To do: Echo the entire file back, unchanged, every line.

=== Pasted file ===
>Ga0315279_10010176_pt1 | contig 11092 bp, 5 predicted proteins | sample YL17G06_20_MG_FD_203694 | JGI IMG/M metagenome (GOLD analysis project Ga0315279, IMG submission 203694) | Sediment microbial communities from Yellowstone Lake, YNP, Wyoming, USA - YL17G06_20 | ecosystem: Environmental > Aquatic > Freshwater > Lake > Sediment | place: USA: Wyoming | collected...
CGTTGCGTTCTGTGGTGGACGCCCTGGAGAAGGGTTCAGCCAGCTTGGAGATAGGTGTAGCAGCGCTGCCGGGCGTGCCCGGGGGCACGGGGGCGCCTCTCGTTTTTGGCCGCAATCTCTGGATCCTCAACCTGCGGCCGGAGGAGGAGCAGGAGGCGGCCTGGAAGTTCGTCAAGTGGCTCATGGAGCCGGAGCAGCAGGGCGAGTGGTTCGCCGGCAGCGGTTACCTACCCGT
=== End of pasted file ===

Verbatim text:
>Ga0315279_10010176_pt1 | contig 11092 bp, 5 predicted proteins | sample YL17G06_20_MG_FD_203694 | JGI IMG/M metagenome (GOLD analysis project Ga0315279, IMG submission 203694) | Sediment microbial communities from Yellowstone Lake, YNP, Wyoming, USA - YL17G06_20 | ecosystem: Environmental > Aquatic > Freshwater > Lake > Sediment | place: USA: Wyoming | collected...
CGTTGCGTTCTGTGGTGGACGCCCTGGAGAAGGGTTCAGCCAGCTTGGAGATAGGTGTAGCAGCGCTGCCGGGCGTGCCCGGGGGCACGGGGGCGCCTCTCGTTTTTGGCCGCAATCTCTGGATCCTCAACCTGCGGCCGGAGGAGGAGCAGGAGGCGGCCTGGAAGTTCGTCAAGTGGCTCATGGAGCCGGAGCAGCAGGGCGAGTGGTTCGCCGGCAGCGGTTACCTACCCGT